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Oil and Gas Roundup — Jan. 31

January 31, 2017
TOPICS: In the news
A roundup of oil and natural gas industry news from around the state, nation and world:

Intelligence: Putin is funding the anti-fracking campaign

Recent intelligence reports show that Russia is interested in influencing more than just America's elections. Russian President Vladimir Putin and his cronies have taken aim at undermining the U.S. energy industry, as well.

Buried within the U.S. intelligence community's report on Russian activities in the presidential election is clear evidence that the Kremlin is financing and choreographing anti-fracking propaganda in the United States. By targeting fracking, Putin hopes to increase oil and gas prices, destabilize the U.S. economy and threaten America's energy independence.

Thanks to new technologies which are making the process more efficient and environmentally friendly, fracking now supports 4.3 million jobs and generates about half a trillion dollars in economic benefit to the United States every year. Additionally, natural gas prices have dropped in half thanks to the corresponding boost in supply, saving American families an average of $200 a year.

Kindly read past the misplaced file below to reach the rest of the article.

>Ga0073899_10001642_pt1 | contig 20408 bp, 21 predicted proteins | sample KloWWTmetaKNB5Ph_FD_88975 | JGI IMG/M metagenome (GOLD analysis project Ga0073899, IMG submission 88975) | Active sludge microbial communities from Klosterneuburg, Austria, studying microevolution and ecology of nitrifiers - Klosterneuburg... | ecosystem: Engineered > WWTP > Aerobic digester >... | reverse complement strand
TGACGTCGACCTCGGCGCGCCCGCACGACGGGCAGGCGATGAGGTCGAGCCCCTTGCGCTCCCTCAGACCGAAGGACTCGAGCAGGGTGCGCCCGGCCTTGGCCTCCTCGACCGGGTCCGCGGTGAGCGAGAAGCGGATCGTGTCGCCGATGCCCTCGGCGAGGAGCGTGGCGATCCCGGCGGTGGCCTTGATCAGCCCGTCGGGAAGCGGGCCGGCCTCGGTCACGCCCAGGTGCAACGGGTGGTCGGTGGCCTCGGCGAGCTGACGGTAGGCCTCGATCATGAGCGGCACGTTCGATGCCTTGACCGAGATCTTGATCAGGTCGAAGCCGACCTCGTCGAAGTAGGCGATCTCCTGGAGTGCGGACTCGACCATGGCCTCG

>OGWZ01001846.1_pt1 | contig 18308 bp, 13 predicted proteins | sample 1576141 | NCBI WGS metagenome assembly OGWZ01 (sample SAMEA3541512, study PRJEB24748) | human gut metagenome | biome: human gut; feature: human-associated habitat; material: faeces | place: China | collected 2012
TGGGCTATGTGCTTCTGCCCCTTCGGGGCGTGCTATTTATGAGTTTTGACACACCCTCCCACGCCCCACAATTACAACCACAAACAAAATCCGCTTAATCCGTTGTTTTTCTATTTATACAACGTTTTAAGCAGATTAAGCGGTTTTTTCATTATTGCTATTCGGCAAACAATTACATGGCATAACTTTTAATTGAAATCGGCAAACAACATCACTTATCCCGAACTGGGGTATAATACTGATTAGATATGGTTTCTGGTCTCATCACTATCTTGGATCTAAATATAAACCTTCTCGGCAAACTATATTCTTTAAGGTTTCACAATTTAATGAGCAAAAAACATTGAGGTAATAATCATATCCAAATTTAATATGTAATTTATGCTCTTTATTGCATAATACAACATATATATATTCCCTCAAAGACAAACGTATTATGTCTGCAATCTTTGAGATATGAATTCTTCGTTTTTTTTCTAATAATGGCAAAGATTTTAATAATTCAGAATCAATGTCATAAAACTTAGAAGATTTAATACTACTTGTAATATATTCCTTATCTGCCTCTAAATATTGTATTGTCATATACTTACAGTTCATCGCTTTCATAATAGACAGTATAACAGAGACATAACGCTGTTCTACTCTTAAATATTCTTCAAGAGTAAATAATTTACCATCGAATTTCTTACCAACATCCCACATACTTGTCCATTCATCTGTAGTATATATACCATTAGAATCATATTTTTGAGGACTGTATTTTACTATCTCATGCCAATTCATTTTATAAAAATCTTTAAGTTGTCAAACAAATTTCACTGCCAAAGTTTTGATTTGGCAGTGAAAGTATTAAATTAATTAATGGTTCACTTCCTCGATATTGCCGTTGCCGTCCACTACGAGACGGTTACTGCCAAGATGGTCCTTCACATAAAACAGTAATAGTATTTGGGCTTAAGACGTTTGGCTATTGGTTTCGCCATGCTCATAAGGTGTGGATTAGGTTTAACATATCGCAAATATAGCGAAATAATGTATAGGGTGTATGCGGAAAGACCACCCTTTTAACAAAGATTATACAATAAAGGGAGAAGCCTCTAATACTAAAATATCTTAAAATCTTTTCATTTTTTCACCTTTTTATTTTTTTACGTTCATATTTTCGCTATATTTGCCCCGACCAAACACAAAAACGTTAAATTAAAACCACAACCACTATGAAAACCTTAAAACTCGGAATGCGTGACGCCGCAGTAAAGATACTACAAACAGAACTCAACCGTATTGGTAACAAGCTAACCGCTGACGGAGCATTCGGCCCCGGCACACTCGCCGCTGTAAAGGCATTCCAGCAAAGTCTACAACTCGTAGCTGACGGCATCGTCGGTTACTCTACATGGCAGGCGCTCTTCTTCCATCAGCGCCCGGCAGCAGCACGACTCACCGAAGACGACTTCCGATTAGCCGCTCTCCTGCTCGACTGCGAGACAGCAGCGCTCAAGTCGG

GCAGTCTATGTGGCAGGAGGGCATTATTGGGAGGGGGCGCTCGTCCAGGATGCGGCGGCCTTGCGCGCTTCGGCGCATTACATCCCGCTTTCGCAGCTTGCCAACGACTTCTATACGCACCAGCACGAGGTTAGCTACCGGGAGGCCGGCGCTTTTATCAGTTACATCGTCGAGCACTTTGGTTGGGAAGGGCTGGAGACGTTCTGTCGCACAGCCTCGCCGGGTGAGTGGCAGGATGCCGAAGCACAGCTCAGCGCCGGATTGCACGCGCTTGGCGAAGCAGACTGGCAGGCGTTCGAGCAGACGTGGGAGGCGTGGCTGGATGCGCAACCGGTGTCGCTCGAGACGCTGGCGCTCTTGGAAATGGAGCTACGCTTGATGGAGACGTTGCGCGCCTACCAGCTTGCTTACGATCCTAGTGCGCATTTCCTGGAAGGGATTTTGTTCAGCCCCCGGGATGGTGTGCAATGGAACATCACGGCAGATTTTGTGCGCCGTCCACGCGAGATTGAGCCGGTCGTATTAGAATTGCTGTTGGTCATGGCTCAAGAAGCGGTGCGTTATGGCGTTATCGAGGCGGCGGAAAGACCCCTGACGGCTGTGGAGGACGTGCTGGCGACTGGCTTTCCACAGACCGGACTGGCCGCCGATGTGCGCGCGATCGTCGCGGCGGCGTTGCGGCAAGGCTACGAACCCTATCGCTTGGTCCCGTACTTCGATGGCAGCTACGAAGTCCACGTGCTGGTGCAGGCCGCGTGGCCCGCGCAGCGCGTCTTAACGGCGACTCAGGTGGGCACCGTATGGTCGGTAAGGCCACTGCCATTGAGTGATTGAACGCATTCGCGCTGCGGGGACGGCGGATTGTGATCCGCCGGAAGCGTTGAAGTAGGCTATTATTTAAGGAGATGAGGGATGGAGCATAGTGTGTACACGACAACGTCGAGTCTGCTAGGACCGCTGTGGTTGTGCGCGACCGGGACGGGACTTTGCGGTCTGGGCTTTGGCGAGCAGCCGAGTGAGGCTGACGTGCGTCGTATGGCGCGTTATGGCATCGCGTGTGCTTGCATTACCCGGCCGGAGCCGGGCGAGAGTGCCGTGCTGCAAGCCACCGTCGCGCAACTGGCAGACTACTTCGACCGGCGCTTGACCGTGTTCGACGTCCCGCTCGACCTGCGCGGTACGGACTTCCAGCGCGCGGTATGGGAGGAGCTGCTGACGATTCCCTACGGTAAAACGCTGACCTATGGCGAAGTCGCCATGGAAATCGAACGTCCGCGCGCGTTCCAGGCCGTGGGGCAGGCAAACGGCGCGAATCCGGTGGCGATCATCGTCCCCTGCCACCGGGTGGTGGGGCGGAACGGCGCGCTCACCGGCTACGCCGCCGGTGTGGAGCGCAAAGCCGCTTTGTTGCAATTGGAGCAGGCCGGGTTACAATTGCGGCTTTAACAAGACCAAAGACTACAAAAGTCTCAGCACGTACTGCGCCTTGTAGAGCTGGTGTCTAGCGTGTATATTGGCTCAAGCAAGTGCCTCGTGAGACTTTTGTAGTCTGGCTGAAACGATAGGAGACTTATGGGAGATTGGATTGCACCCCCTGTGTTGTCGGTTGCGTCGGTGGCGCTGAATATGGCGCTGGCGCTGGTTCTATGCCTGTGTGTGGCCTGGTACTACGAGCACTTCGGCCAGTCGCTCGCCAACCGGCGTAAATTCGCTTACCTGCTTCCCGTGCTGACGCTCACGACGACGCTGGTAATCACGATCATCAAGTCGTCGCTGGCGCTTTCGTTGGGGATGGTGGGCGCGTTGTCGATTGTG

Fracking is the major reason why the United States is on pace to become completely energy independent by 2020. America relies on fracking to produce more than 1.5 billion barrels of oil a year — over half of the total U.S. oil output.

Russia sees all this as a threat.

Read more at Newsweek.


The days of cheap natural gas are over

Natural gas prices averaged a little more than $2.50 per mmBtu (million British Thermal Units) in 2016. Those days are over. Prices will average at least $3.50 to $4.00 in 2017.

Prices have more than doubled since March 2016 but gas is still under-valued. Supply is tight because demand and exports have grown and shale gas production has declined.

In April of last year, I wrote that natural gas prices should double and they did. Henry Hub spot prices increased 2 1/2 times from $1.49 to $3.70 per mmBtu and NYMEX futures prices doubled from $1.64 to $3.30 per (Figure 1).

Nevertheless, gas prices are still too low. Storage was at record high levels throughout 2016 reaching 4.1 Tcf (Trillion cubic feet) and 84% of working capacity in mid-December. Storage has fallen 1.1 Tcf in the last month to 61% of capacity. That is below the 5-year average (pink, dashed line in Figure 2).

Read more of Art Berman’s column at Forbes.


Border tax could further reduce Mexican oil’s U.S. ties

U.S. President Donald Trump’s proposed tariff on Mexican goods has the country’s oil industry considering just how much it needs the American market.
A 20 percent border tax to build a wall between Mexico and the U.S. means Canadian oil-sands competitors will enjoy a leg up and U.S. motorists will suffer higher prices at the pump due to the tariff on Mexican oil.